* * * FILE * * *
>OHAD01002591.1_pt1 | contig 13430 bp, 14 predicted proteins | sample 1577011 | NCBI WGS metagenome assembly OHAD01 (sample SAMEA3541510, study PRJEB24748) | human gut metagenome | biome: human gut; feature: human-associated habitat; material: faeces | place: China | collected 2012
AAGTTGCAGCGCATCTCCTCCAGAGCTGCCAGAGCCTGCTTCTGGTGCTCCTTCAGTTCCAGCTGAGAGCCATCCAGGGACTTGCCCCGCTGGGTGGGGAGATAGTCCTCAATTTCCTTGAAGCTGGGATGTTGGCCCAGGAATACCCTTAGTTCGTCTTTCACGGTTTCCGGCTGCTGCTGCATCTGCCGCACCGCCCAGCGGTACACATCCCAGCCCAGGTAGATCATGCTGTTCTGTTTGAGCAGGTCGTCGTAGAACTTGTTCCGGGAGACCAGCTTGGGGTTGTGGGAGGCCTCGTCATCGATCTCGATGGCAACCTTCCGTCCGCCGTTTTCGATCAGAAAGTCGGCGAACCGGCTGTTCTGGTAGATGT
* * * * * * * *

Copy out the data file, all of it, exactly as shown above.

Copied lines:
>OHAD01002591.1_pt1 | contig 13430 bp, 14 predicted proteins | sample 1577011 | NCBI WGS metagenome assembly OHAD01 (sample SAMEA3541510, study PRJEB24748) | human gut metagenome | biome: human gut; feature: human-associated habitat; material: faeces | place: China | collected 2012
AAGTTGCAGCGCATCTCCTCCAGAGCTGCCAGAGCCTGCTTCTGGTGCTCCTTCAGTTCCAGCTGAGAGCCATCCAGGGACTTGCCCCGCTGGGTGGGGAGATAGTCCTCAATTTCCTTGAAGCTGGGATGTTGGCCCAGGAATACCCTTAGTTCGTCTTTCACGGTTTCCGGCTGCTGCTGCATCTGCCGCACCGCCCAGCGGTACACATCCCAGCCCAGGTAGATCATGCTGTTCTGTTTGAGCAGGTCGTCGTAGAACTTGTTCCGGGAGACCAGCTTGGGGTTGTGGGAGGCCTCGTCATCGATCTCGATGGCAACCTTCCGTCCGCCGTTTTCGATCAGAAAGTCGGCGAACCGGCTGTTCTGGTAGATGT